The financial cost of being diagnosed with cancer is going to depend, to some degree, and the type of cancer that the doctor finds. For example, minor skin cancer may just take a few meetings with a dermatologist to get it surgically removed. Significant lung cancer could take months or even years of chemotherapy and radiation therapy. Much like the prognosis for cancer can be different from one type to the next, so can the cost.
But if you’ve gotten this diagnosis, you may feel that you are unprepared for the amount of money it’s going to cost. Is it going to lead to a significant amount of debt?
Most patients have medical debt
At 51%, a slight majority of patients who have been diagnosed with cancer do have medical debt. The study that uncovered this noted that about 35% were currently in debt at the time that they provided the answer. Another 9% expected to have debt in the future, while 16% had previously held debt that had either been forgiven or paid off.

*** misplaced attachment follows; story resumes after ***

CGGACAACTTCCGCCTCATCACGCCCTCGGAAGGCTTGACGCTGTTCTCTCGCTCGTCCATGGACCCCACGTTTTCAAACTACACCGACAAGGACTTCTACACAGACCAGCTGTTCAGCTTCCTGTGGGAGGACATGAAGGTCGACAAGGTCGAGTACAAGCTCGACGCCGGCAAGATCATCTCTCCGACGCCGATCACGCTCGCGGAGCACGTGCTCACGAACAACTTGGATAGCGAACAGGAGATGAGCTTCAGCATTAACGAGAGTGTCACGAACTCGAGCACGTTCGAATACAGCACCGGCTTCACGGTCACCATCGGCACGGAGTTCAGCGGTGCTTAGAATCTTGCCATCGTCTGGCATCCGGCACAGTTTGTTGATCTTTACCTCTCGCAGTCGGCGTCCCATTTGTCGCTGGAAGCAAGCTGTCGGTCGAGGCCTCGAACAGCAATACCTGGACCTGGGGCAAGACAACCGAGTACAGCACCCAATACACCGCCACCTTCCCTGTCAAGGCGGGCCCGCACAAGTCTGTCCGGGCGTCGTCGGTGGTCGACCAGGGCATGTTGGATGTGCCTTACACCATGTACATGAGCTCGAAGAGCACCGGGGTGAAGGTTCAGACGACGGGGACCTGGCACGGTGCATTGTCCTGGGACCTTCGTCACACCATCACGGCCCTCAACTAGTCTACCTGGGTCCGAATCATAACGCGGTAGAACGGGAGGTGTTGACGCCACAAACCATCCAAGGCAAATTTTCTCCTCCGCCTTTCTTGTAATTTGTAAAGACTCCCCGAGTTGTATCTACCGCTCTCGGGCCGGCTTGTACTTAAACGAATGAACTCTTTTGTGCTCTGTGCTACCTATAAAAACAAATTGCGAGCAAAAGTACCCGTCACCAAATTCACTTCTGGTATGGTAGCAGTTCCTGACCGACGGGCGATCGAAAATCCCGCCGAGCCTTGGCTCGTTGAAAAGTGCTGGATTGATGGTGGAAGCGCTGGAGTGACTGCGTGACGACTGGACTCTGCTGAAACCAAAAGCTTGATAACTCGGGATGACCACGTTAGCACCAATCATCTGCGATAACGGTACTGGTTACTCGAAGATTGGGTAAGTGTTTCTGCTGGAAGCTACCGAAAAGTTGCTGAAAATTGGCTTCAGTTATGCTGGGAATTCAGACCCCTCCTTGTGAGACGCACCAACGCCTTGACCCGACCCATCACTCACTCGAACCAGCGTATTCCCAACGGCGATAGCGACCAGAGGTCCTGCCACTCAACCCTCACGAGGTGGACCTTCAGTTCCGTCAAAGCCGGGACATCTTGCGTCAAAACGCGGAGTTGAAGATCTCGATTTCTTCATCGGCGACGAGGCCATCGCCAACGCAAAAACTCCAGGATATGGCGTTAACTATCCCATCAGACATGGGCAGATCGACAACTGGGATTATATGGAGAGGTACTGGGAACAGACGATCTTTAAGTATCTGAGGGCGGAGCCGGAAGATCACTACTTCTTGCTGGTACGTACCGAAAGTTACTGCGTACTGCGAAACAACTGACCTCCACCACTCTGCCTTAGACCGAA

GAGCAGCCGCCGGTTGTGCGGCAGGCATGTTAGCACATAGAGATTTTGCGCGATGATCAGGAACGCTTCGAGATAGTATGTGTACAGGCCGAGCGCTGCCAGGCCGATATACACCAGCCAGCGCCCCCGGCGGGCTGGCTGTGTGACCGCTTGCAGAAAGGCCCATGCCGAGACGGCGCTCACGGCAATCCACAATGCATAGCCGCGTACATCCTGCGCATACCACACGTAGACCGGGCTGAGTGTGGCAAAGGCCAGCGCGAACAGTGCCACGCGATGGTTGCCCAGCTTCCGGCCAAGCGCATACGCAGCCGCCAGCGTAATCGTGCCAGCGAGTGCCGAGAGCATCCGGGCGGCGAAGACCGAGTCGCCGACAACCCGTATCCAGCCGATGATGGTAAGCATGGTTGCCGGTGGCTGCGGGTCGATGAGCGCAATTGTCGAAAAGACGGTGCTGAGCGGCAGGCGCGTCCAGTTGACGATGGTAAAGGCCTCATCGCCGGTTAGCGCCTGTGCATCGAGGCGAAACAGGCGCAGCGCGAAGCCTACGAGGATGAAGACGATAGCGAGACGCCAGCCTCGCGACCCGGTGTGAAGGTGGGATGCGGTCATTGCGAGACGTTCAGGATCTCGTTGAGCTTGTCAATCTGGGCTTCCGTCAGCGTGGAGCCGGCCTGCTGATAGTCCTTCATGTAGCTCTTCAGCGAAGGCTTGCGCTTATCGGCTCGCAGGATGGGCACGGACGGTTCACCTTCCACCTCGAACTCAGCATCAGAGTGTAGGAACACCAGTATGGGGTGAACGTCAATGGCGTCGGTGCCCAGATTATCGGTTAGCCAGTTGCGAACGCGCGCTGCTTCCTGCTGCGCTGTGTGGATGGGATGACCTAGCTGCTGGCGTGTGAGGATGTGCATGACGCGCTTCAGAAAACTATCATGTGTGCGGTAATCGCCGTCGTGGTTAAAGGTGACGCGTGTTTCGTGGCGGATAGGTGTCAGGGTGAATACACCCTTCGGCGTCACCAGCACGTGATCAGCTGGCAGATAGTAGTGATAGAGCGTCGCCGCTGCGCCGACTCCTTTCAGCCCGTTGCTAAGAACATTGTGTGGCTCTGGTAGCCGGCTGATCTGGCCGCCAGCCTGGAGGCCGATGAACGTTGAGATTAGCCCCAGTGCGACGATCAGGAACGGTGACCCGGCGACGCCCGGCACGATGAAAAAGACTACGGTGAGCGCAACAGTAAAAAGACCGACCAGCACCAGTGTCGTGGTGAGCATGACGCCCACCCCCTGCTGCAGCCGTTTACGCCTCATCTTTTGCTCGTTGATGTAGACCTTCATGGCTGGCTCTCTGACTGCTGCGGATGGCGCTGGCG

This debt can be significant. In fact, roughly 22% of those who responded had to pay more than $10,000. Two-thirds of those asked about their debt said it lasted for over 12 months, and more than a quarter – 28% – said that it persisted for over three years.
Resolving medical debt
As this shows, it is likely that someone who has been diagnosed with cancer is going to have some amount of debt, and it may be more than they can afford to pay. This can be true even for those who have insurance. Medical debt is one of the top reasons that people file bankruptcy every year, and those in this position need to know what steps to take.